Growth & Jobs | Fix it! - JN grants manager says poor debt management can affect physical health
The start of a new year always brings with it deep reflection. It’s a time when most persons often make decisions about the things they want to change in their lives or the goals they want to attain in the new year.
It is also a time when some persons frequently pause to reflect on the condition of their physical and mental health or the state of their finances. However, what many persons fail to realise is that these two subjects often go “hand in hand.”
Rose Miller, grants manager at the JN Foundation and head of the JN BeWi$e Financial Empower Programme, advised that the age-old adage, “health is wealth,” is more than a cliché. Miller pointed out that financial mismanagement can seriously impact one’s physical and mental well-being.
Recent statistics from the Bank of Jamaica (BOJ) revealed that $56.60 of every $100 earned by households in Jamaica is used to finance debt. The information was revealed in the Financial Stability Report 2018. That is the highest level of household debt mapped by the central bank to date, which highlights that Jamaicans are currently servicing three times more debt than they did a decade ago.
According to the BOJ, the underlying reason for the upsurge in debt relates to consumer loans, which have increased three times as fast as income annually.
Many more Jamaicans are also diagnosed with lifestyle illnesses, such as heart disease and strokes, with non-communicable diseases (NCDs) representing two-thirds of all deaths in Jamaica.
Miller noted that while NCDs share several common, modifiable risk factors – tobacco use, harmful alcohol abuse, physical inactivity, and unhealthy diet – taking strides to improve financial health can also have benefits for physical and mental health.
“Part of a wellness-centred lifestyle should also include paying careful attention to your finances and ensure that you’re setting yourself up for a prosperous life,” she advised.
Here are some of the most common ways poor money management can manifest itself physically.
1. Raised Diastolic Blood Pressure
High blood pressure is the precursor to a myriad of health problems, including but not limited to heart attacks and strokes. A 2013 Northwestern University study in the United States of America showed that adults ages 24 to 32, who had high debts, also had higher diastolic blood pressure. “This is an age group which, money issues aside, should be in optimal health. When it comes to heart disease, we can’t help our genetic predisposition; however, we can certainly make an effort to pay down our debts as quickly as possible, which will be of significant help,” she maintained.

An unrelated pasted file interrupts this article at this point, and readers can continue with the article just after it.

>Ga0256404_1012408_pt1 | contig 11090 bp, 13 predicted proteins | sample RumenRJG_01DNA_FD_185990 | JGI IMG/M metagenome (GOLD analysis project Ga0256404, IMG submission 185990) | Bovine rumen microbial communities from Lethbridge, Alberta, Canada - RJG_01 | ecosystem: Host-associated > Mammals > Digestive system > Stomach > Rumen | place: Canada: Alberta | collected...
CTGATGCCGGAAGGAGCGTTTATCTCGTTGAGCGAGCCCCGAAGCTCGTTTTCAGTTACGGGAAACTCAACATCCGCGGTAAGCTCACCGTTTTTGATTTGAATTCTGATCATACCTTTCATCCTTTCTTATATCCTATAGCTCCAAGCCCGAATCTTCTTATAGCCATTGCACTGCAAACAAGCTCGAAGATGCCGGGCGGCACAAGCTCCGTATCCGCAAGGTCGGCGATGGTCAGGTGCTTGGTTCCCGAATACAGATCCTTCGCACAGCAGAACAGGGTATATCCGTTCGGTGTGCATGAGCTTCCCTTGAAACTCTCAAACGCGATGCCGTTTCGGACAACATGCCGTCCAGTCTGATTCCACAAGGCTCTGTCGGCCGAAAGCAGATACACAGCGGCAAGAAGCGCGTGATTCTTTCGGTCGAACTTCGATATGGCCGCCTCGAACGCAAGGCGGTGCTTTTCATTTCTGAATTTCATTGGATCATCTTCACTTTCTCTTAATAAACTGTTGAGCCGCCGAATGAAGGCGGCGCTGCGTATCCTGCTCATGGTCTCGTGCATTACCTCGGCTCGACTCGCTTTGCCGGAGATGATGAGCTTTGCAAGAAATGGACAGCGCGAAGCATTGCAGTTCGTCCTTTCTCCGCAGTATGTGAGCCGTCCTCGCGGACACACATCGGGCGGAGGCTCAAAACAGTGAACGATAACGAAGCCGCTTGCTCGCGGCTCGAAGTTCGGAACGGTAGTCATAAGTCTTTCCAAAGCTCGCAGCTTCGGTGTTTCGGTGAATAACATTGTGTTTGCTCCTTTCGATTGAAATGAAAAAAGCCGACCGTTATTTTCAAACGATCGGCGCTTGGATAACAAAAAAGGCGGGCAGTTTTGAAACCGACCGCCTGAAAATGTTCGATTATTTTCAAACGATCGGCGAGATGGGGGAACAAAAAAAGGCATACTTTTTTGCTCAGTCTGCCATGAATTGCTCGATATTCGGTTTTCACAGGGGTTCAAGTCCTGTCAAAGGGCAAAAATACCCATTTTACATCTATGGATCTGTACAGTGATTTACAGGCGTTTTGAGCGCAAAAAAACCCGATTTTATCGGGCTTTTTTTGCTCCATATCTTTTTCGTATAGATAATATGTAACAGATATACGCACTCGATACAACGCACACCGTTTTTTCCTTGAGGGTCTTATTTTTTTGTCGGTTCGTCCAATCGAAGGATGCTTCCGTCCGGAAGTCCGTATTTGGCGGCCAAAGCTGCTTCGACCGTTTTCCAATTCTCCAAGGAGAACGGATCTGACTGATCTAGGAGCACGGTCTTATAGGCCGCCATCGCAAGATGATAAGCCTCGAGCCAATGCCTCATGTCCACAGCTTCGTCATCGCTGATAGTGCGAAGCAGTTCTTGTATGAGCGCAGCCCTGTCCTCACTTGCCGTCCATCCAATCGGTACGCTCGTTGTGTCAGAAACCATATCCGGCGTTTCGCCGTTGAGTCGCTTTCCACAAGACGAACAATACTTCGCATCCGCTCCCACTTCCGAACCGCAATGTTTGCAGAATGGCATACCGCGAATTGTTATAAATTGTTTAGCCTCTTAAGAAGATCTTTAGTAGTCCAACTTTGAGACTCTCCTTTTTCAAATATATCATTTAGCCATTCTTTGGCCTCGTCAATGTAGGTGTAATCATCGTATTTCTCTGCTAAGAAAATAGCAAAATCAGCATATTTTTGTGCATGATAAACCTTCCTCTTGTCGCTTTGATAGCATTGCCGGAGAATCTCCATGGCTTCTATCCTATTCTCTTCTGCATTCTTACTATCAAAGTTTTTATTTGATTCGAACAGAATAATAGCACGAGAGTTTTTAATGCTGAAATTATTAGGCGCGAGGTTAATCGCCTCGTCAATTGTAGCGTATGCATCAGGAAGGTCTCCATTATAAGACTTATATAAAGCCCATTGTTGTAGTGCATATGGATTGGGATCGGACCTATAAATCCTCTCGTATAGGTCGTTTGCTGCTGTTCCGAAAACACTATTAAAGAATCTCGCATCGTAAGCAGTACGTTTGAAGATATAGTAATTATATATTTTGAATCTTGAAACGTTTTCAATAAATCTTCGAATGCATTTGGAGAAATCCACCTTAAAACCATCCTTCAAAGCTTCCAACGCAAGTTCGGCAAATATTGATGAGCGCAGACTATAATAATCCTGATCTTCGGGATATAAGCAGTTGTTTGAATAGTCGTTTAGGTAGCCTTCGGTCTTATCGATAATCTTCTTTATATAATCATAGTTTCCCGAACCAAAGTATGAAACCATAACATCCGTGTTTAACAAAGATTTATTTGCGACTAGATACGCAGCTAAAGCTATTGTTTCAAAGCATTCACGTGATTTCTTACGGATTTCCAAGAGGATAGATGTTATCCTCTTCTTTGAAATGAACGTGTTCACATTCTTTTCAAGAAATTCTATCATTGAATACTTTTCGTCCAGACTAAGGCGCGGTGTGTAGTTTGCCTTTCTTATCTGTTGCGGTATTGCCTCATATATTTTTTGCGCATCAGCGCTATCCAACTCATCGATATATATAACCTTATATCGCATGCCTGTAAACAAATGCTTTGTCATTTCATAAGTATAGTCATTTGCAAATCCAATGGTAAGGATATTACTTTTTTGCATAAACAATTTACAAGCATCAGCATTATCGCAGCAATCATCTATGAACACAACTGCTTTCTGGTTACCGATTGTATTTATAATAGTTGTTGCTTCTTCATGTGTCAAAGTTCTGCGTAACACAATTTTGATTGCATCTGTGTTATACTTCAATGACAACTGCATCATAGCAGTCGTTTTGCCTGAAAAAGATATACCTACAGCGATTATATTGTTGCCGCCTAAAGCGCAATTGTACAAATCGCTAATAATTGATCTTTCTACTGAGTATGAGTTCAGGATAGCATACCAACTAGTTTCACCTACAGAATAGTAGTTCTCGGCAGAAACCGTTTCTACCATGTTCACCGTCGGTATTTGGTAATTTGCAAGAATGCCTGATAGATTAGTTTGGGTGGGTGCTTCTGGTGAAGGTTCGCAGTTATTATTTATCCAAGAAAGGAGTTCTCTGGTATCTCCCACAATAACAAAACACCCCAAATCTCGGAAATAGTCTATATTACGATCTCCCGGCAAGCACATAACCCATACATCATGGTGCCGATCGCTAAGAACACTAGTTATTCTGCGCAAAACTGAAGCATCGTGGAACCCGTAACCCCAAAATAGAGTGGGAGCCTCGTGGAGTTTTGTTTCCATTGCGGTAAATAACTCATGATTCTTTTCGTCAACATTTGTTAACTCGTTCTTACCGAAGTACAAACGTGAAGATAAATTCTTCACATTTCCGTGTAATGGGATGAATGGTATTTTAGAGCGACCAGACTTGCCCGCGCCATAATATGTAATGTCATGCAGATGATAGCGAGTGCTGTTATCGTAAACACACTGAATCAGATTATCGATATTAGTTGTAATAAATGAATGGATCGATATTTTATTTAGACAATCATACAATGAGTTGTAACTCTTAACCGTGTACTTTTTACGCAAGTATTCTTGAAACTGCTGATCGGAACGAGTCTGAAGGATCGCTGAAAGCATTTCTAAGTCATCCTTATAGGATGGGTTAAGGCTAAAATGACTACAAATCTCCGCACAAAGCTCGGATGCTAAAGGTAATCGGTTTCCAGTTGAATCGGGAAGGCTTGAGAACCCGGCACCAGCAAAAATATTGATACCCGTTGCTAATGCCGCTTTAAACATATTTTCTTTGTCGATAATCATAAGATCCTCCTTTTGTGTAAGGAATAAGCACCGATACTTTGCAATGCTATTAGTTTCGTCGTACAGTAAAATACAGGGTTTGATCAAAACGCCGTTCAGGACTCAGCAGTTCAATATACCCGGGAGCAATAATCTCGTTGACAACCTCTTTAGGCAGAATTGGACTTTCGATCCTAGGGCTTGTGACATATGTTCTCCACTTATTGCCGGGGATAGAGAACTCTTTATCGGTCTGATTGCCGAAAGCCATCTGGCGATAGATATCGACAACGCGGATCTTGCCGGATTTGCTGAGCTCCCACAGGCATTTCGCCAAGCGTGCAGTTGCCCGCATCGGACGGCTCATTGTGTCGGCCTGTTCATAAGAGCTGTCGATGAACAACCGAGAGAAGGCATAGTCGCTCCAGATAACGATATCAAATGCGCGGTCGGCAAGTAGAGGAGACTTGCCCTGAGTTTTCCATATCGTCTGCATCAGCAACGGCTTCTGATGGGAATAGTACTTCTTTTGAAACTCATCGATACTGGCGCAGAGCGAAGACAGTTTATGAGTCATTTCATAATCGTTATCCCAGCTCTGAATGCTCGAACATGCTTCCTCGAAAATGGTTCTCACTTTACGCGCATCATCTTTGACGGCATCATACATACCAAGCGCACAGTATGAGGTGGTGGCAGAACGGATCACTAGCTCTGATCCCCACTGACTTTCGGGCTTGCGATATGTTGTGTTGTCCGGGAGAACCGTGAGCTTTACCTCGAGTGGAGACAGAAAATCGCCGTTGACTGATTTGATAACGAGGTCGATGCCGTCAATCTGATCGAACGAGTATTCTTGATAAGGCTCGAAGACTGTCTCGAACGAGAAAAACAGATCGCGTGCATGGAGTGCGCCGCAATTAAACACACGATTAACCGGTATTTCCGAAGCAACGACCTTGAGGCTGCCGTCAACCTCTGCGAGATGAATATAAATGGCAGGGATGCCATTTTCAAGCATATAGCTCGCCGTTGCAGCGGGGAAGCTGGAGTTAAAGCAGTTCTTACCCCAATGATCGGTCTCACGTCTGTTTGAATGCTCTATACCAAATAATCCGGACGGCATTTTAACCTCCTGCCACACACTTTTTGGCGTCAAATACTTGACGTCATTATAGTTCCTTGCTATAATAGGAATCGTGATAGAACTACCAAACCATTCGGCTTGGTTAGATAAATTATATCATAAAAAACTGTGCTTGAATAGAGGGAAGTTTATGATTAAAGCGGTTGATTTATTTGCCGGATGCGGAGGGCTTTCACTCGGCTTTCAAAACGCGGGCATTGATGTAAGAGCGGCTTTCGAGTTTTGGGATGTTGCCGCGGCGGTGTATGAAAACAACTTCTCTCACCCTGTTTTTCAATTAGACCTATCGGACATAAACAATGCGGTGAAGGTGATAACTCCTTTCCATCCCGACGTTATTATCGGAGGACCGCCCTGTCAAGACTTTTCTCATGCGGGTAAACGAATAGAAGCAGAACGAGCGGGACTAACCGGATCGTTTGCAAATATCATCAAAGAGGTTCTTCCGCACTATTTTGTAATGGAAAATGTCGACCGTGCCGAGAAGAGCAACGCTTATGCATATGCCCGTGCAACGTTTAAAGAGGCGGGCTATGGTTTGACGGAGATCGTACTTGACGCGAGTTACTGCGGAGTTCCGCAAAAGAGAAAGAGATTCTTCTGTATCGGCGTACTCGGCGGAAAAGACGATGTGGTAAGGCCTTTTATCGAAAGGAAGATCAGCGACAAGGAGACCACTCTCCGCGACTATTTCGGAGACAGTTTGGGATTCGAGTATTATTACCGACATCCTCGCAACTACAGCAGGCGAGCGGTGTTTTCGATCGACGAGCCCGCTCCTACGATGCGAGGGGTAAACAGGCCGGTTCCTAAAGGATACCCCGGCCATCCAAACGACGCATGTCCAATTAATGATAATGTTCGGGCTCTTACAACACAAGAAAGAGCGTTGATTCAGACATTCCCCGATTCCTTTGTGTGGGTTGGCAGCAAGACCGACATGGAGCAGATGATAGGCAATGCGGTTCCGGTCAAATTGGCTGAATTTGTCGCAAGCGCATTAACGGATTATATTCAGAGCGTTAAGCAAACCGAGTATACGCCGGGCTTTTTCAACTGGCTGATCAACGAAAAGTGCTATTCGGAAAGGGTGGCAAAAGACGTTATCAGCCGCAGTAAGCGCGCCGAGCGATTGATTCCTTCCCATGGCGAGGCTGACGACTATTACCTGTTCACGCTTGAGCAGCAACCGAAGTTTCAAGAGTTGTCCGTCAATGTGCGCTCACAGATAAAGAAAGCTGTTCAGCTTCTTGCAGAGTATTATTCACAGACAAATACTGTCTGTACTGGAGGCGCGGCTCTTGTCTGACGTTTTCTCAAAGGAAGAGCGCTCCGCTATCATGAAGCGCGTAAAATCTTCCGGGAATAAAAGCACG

2. Greater muscle tension
Muscle tension, including back pain, has been reported in persons with high debt stress. In addition, 44 per cent had migraines or other headaches, compared to just 15 per cent without debt stress, according to a 2008 Associated Press-AOL health poll. “If you believe you’re suffering from tension due to money problems, consider coupling your financial plan with exercises, such as: walking, aerobics, or simple stretches,” Miller advised.
3. Worsened digestive symptoms
The digestive system is often referred to as the centre of health. When under heavy financial stress, many persons do not maintain proper eating habits. Healthy food may not even be accessible or affordable for those in financial trouble. In addition, statistics from a 2008 Associated Press-AOL health poll reveal that 27 per cent of persons with high debt stress reported having ulcers or other digestive tract problems, compared to just eight per cent without debt stress.
If you have major debts, or if you recently lost your job, things can turn bleak very quickly if you are without a financial cushion. Feelings of despair are therefore common. The 2008 Associated Press-AOL health poll also revealed that some 23 per cent of those persons with debt reported having severe depression, compared to just four per cent who were not indebted. The poll also found that there was a 14 per cent increase in depression symptoms with every 10 per cent increase in personal debt.
Miller advised that a life well lived is based on proper financial management.
“While there are many things you can do to improve your physical and mental health, including exercise, eating right, cultivating meaningful relationships, getting regular check-ups and rest, there’s no denying the science behind, and the connection between, health and finances,” she maintained.
“Do everything in your power to keep your credit score high, your debt low, and your savings and investments plenty. You’ll reap the reward both physically and mentally. If needs be, prioritise health, as it is a critical pillar for a successful life.”